Leadership, the collective noun

Leadership theorists of times gone by have determined leadership to be something of an individualistic notion.

One of the earlier nineteenth century theories was called the ‘Great Man Theory’. This was focused on the idea that followers and society were influenced significantly by one person, a kind of hero-like ideal.

Some of the earliest works were by Thomas Carlyle when he popularised the theory in On Heroes, Hero-Worship, and The Heroic in History. However, this ‘hero leader’ idea is not something I consider as relevant to society as it perhaps once was.

From there, many other leadership theories emerged such as the transformational and transactional dichotomy  in Burn’s Leadership.

The issue with these nineteenth and twentieth century theories are their somewhat antiquated value in a single person. We have evolved as a society to recognise the importance of group or joint decision making. This process allows for stronger discourse, and more effective leadership decision making.

“The imagination is the goal of history. I see culture as an effort to literally realize our collective dreams.” ― Terence McKenna

In society, and in organisations, it tends to be leadership teams which carry out the operations once held by a single leader. Whilst delegation is often a difficult task, rules and constitutions are making this more prevalent in government and business.

“You must unite your constituents around a common cause and connect with them as human beings.” ― James Kouzes and Barry Posner
Thus, new leadership theory must integrate more than just a leader. For example:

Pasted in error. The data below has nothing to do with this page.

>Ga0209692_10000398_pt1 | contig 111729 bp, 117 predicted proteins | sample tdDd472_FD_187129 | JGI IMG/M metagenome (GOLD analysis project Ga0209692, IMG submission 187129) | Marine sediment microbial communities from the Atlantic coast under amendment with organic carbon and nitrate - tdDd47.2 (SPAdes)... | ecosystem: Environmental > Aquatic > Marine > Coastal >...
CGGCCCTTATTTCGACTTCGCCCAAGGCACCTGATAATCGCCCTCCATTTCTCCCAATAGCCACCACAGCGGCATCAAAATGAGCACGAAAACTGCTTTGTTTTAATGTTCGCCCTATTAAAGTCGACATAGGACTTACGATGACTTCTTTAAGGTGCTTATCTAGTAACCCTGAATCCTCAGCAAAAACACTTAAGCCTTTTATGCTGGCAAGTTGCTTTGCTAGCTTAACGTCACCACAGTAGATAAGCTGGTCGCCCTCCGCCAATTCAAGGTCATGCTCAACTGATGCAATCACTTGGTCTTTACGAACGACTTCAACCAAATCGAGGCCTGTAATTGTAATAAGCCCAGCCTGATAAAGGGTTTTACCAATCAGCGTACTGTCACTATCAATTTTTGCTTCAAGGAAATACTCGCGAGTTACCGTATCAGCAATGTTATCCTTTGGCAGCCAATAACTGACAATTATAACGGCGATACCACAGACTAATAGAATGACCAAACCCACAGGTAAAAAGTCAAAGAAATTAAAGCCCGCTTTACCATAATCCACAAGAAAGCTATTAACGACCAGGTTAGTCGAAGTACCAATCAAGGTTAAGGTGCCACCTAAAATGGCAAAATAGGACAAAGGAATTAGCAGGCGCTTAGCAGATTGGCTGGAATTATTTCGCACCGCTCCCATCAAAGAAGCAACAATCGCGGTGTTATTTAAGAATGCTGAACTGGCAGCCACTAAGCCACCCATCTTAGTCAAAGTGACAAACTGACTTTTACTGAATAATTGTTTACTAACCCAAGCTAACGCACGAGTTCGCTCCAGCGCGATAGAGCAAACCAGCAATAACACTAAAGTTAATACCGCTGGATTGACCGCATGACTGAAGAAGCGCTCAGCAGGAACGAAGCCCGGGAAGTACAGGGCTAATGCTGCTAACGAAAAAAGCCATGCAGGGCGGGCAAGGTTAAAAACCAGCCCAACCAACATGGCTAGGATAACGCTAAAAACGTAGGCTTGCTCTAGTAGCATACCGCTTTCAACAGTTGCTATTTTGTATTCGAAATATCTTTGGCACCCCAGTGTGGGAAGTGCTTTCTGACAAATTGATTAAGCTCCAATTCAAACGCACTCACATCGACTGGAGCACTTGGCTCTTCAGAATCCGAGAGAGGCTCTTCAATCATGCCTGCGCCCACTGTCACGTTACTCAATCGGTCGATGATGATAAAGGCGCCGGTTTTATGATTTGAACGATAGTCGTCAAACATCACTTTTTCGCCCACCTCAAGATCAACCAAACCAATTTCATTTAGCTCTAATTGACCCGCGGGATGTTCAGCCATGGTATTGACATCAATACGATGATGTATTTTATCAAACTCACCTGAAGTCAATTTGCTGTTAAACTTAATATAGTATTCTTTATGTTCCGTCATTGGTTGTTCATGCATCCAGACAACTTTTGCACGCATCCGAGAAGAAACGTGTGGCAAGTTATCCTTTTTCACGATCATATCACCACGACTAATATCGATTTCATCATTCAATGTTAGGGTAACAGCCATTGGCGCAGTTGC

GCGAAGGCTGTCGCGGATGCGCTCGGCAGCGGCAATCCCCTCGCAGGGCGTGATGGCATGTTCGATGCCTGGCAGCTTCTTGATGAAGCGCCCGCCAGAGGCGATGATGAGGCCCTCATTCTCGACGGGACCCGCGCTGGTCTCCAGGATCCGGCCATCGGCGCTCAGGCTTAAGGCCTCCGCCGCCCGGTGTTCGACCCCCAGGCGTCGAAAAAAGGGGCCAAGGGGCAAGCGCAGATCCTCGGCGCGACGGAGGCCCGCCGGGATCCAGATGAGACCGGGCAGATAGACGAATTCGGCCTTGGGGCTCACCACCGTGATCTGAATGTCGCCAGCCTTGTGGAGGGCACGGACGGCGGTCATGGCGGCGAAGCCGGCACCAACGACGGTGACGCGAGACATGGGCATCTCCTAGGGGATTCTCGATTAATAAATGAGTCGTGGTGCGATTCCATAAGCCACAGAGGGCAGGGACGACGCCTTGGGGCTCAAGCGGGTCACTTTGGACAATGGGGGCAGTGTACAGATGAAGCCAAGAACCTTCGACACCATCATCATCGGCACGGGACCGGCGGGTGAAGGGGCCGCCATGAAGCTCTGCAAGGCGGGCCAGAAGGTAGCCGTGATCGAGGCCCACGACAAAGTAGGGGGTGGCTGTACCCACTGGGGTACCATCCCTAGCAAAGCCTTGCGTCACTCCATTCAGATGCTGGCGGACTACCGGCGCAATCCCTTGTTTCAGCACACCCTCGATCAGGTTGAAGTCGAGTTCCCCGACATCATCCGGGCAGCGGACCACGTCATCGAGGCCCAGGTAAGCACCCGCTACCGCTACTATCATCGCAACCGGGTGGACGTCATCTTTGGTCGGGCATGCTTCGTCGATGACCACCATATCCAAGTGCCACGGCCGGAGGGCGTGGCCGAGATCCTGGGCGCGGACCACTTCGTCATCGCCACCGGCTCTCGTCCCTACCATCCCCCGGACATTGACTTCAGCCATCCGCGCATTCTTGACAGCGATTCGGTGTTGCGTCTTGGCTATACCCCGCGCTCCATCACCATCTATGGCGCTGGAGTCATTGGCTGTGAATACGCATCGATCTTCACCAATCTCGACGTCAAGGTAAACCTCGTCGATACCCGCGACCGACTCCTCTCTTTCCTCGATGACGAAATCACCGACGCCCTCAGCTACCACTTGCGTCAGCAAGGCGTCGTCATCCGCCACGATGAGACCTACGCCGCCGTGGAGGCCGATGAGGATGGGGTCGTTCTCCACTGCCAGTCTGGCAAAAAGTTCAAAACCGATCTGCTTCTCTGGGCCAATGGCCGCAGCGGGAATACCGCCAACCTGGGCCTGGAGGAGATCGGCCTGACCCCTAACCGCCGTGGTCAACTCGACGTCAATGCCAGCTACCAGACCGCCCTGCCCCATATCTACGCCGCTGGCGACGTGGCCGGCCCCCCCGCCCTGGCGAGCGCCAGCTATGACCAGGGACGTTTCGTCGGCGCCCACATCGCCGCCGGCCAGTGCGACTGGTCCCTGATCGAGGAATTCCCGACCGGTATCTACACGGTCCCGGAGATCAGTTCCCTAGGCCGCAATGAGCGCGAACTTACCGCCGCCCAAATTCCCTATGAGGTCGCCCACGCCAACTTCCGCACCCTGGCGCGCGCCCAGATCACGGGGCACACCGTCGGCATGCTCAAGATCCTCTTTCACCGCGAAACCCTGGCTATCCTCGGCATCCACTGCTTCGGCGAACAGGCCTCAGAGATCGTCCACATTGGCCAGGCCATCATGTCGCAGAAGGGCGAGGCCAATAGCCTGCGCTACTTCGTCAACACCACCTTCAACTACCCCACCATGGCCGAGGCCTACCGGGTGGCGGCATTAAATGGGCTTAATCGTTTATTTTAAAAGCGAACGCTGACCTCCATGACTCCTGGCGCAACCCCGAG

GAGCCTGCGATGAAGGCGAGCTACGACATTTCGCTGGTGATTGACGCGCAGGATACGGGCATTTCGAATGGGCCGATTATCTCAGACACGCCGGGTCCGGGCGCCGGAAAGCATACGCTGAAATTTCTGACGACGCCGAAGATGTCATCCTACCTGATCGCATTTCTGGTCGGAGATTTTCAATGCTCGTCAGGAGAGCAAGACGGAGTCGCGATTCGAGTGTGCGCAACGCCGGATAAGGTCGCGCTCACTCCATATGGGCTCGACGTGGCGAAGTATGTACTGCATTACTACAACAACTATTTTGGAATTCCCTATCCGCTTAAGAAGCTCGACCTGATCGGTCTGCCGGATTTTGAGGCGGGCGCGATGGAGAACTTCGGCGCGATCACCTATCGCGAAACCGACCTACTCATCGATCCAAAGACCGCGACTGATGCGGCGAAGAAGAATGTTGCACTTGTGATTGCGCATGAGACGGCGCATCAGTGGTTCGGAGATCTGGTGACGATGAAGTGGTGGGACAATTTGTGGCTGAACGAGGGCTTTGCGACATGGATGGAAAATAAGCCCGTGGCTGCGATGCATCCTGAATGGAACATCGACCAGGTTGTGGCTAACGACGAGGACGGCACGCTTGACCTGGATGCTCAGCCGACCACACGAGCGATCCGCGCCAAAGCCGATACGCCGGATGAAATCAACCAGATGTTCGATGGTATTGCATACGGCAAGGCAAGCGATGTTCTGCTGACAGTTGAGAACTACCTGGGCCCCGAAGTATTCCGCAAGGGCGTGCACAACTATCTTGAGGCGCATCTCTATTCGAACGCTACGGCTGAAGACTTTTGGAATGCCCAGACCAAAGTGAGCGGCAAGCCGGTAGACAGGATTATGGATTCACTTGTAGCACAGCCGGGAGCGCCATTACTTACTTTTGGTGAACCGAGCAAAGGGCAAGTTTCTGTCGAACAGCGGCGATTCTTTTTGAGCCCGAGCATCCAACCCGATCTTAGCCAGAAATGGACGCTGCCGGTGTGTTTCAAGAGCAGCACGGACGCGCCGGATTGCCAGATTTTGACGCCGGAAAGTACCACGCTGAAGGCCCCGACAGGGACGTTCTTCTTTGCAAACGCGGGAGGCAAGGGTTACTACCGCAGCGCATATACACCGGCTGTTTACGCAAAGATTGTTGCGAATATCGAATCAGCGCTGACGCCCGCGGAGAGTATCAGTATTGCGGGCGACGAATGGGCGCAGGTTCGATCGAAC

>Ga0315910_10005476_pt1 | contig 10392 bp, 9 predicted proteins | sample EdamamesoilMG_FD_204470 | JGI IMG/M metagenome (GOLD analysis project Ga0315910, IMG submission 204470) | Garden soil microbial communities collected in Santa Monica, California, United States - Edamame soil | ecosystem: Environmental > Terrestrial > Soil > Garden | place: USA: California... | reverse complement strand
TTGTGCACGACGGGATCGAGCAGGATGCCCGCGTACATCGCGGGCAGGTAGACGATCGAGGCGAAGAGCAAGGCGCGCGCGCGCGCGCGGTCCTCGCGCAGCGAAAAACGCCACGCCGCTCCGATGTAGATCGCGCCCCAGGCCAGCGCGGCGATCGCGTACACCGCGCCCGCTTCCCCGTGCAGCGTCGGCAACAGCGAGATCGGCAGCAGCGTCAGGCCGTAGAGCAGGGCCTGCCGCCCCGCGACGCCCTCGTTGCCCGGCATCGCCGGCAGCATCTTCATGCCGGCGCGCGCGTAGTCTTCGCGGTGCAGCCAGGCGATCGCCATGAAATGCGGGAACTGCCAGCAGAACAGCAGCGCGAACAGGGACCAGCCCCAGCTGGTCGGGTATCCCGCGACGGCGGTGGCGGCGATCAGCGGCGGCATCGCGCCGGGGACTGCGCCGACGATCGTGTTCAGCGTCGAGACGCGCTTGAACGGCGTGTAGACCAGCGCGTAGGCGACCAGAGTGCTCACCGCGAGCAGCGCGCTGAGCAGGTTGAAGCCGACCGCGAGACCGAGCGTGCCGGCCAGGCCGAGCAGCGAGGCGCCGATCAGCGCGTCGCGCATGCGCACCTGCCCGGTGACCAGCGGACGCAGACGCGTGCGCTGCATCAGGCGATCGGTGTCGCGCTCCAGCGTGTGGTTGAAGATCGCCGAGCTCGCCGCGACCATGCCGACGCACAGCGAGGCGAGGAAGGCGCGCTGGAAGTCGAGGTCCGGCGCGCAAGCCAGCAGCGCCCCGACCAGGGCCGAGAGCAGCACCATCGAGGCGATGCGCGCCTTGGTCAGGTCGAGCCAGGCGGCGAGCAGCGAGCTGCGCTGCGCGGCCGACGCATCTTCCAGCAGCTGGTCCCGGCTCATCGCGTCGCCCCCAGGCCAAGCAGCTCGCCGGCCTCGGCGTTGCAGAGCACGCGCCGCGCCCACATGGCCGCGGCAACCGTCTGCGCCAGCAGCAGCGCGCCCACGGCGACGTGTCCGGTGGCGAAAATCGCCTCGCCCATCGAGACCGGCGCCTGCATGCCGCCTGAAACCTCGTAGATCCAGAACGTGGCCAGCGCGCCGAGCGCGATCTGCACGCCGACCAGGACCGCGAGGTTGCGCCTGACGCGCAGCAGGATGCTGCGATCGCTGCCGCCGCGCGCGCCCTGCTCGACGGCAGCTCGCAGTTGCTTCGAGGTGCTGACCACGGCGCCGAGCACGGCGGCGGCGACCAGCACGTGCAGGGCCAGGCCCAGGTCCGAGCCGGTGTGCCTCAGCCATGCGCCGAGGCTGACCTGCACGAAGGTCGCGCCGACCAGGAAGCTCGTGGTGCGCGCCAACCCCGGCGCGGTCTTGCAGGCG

The follower

Most theory takes limited interest in the follower, but it is also true that without followers a leader is just a person. The role of a leader is to obtain organisational goals and perhaps personal goals. A good leader will use this time to develop the skills and abilities of their followers to make them more effective in their roles. This long-term strategic direction enables effective followers to attain goals better and more often.

The superiors
Leaders rarely are at the very top, the idea of a leadership ceiling is possibly a misconception. The President of the United States of America, arguably the most powerful person on the planet, is answerable to others. Just like the CEO of an organisation, who is the organisation’s leader, is operating under the votes of their directors.

The peers
Leaders have those they respect, who may be at a similar level within the given organisation. These people may not have the positional power to coerce the leader to follow their will, but as an individual person, they may have personal influence. Such characteristics are often not considered in leadership and should be.

“Leadership should be born out of the understanding of the needs of those who would be affected by it.” ― Marian Anderson

There are many more stakeholders with whom leaders engage, and as such new theory must focus on the collective use of leadership as opposed to those theories which emphasize the individual.

So, next time you are in your leadership position, consider the role you have as an integral part of a network of peers, subordinates, followers, superiors and other stakeholders.

*Photo by Christian Scolz